"Understanding why synapses are damaged in Alzheimer’s disease provides the best hope for developing effective treatments. I hope that, one day, our research will help create a world free from the heartbreak of dementia." Claire Durrant
UK DRI Emerging Leader
Dr Claire Durrant is a Race Against Dementia (RAD) Dyson Fellow; supported by Sir Jackie Stewart’s pioneering dementia research charity and funded by the James Dyson Foundation. Prior to starting her RAD fellowship in September 2019, Dr Durrant completed her PhD and postdoctoral studies in the lab of Prof Michael Coleman at the University of Cambridge. She then moved to the University of Edinburgh in collaboration with her academic sponsor Prof Tara Spires-Jones, before becoming a UK DRI Emerging Leader in 2021. Dr Durrant specialises in using organotypic cultures and post-mortem human tissue to explore mechanisms of synapse loss in Alzheimer’s disease.
1. At a glance
In Alzheimer’s disease (AD), the loss of synapses, vital communication points between nerve cells, is thought to be the driving force behind memory loss. In AD, and related disorders such as frontotemporal dementia, tau, a normal protein found inside nerve cells, becomes “stickier”, clumping together to eventually form large aggregates called tangles. Aggregated tau can damage synapses but evidence suggests normal tau is also needed to keep synapses healthy. Tau clumping may therefore be a double-edged sword; turning tau toxic whilst simultaneously preventing its normal function.
Using thin slices of brain kept alive in culture dishes, Dr Durrant’s team are investigating the role of normal tau in keeping synapses healthy and how this changes in AD. These slice cultures, which contain the different cell types and synapses found in an intact brain, allow the team to easily test drugs and examine the sequence of changes in living tissue. This complements work in post-mortem brains, which provide a useful snapshot at the end-stages of the disease. This will aid understanding of what aspects of synapse damage in AD are caused by loss of normal tau function and enable researchers to design and refine therapies that provide the best outcome for synapses.
2. Scientific goals
Synapse loss is the best correlate of cognitive decline in Alzheimer’s disease (AD), so designing drugs that protect these structures is a key priority. Tau aggregation, likely driven by upstream changes in the amyloid pathway, is thought to be synaptotoxic and so lowering tau is often proposed as a therapeutic strategy. However, although constitutive tau knockout protects against aspects of AD pathology in various models, there is also mounting evidence that tau has important physiological roles at the synapse. This raises the possibility that tau loss-of-function may act alongside tau-toxicity to contribute to synapse damage in AD and related disorders. Tau-targeting therapeutics may therefore require careful optimisation to avoid induction, or worsening, of loss-of-function phenotypes.
Dr Durrant and her team are exploring the role of tau in synapse survival, determining whether tau loss of function plays a role in AD synaptic pathology, and testing potential mechanisms for therapeutic intervention.
Main objectives and research goals:
1. To test the hypothesis that reduction of endogenous tau protein results in glutamatergic synapse disruption and alterations in neuronal activity
2. To determine whether synaptic disruption in early AD can be partly attributed to loss of physiological tau function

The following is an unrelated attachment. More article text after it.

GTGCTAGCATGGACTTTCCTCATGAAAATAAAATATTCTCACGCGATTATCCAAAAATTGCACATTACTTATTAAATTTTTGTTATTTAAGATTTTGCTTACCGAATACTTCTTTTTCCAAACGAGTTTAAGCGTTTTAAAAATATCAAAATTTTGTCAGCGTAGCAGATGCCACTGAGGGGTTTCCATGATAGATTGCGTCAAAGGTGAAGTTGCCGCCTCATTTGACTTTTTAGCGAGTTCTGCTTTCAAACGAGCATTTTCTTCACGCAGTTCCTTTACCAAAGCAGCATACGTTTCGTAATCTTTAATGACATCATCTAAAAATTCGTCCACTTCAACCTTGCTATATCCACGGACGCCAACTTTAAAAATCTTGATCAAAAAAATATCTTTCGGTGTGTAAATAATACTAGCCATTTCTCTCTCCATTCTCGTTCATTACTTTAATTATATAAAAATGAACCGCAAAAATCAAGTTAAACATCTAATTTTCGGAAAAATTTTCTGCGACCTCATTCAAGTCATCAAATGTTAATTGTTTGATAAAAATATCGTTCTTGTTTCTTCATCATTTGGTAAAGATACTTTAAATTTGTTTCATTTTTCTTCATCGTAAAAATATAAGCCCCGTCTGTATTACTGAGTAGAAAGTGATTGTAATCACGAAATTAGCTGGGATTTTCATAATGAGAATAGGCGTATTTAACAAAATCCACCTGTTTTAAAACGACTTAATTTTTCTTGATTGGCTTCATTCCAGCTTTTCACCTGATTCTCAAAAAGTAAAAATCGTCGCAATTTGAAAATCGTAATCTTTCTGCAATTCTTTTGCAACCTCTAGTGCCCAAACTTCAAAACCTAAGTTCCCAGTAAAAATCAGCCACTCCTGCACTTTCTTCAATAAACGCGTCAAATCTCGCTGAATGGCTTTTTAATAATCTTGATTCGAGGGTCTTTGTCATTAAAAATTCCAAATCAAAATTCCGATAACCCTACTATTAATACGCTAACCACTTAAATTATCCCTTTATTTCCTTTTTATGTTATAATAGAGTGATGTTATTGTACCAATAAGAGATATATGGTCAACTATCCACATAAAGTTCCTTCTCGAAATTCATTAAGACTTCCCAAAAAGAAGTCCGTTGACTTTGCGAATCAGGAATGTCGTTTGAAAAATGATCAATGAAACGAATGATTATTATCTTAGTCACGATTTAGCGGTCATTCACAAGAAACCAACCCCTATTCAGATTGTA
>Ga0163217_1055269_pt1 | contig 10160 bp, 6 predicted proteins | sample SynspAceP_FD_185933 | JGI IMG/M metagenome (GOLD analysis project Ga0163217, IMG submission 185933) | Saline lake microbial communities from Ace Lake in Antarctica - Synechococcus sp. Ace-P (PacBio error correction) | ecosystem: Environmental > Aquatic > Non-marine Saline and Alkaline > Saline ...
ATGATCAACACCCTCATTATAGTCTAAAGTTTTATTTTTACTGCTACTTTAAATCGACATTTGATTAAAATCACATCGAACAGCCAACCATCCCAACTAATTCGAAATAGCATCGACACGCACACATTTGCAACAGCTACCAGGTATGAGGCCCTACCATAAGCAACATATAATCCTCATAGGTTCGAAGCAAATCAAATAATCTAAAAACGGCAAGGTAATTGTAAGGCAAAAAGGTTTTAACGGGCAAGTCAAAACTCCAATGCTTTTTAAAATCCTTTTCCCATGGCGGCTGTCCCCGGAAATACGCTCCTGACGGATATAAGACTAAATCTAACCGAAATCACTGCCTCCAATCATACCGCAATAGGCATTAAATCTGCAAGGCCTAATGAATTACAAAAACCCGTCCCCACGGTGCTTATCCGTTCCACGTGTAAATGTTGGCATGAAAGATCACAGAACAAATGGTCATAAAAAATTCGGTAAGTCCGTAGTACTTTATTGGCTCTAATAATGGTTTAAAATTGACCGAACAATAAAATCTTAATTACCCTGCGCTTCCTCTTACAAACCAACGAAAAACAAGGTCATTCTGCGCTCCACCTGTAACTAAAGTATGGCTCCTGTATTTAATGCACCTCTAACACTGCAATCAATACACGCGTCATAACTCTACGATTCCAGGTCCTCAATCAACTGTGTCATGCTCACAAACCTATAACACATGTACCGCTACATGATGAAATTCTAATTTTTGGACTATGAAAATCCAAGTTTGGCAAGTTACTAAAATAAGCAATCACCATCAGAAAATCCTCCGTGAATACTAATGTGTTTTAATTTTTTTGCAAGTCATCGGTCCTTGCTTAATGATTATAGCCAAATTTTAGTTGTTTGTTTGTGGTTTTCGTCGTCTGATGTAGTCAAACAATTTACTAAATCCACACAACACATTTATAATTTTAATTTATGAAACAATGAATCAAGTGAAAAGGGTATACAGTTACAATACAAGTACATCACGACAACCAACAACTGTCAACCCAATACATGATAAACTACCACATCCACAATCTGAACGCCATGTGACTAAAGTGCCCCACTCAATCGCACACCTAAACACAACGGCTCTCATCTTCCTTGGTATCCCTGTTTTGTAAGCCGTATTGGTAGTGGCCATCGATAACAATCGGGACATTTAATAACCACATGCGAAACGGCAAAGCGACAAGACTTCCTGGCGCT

3. To rescue synaptic function in AD models by restoring physiological tau or targeting downstream consequences of tau loss-of-function.
3. Team members
Dr James Catterson (Postdoctoral Researcher)
Dr Soraya Meftah (Postdoctoral Researcher)
Mr Lewis Taylor (Research Assistant)
Dr Robert McGeachan (ECAT PhD Student- jointly with Spires-Jones lab)
Jamie Elliot (PhD student)
Danilo Negro (PhD student)
Within UK DRI:
- Prof Tara Spires-Jones, UK DRI at Edinburgh
Beyond UK DRI:
- Dr Paul Brennan, University of Edinburgh
- Dr Sam Booker, University of Edinburgh
Alzheimer’s disease, frontotemporal dementia, dementia, synapse, translational, human brain, organotypic cultures,
Living human brain tissue, organotypic brain slice culture, mouse models, live imaging, western blots, ELISA, immunostaining, post-mortem human brain tissue,
7. Key publications
M Tzorias, RI McGeachan, CS Durrant, TL Spires-Jones (2022) Synaptic degeneration in Alzheimer disease Nature Reviews Neurology. Doi: https://doi.org/10.1038/s41582...
Marissa C. Vacher, Claire S. Durrant, Jamie Rose, Ailsa J. Hall, Tara L. Spires-Jones, Frank Gunn-Moore and Mark P. Dagleish (2022) Alzheimer’s like neuropathology in three species of oceanic dolphin European Journal of Neuroscience. Doi: https://doi.org/10.1111/ejn.15900
Kent SA, Spires-Jones TL, Durrant CS* (2020) The physiological roles of tau and Aβ: implications for Alzheimer’s disease pathology and therapeutics. Acta Neuropathologica. doi: 10.1007/s00401-020-02196-w
Durrant CS1* (2020) Preparation of Organotypic Hippocampal Slice Cultures for the Study of CNS Disease and Damage. Methods Mol Biol Clifton NJ 2143:133–144. doi: 10.1007/978-1-0716-0585-1_10
Durrant CS1, Ruscher K, Sheppard O, Coleman MP, Özen I (2020) Beta secretase 1-dependent amyloid precursor protein processing promotes excessive vascular sprouting through NOTCH3 signalling. Cell Death & Disease 11:1–15. doi: 10.1038/s41419-020-2288-4
Sheppard O, Coleman MP, Durrant CS* (2019) Lipopolysaccharide-induced neuroinflammation induces presynaptic disruption through a direct action on brain tissue involving microglia-derived interleukin 1 beta. Journal of Neuroinflammation 16:106. doi: 10.1186/s12974-019-1490-8
Harwell CS1, Coleman MP (2016) Synaptophysin depletion and intraneuronal Aβ in organotypic hippocampal slice cultures from huAPP transgenic mice. Molecular Neurodegeneration 11:44. doi: 10.1186/s13024-016-0110-7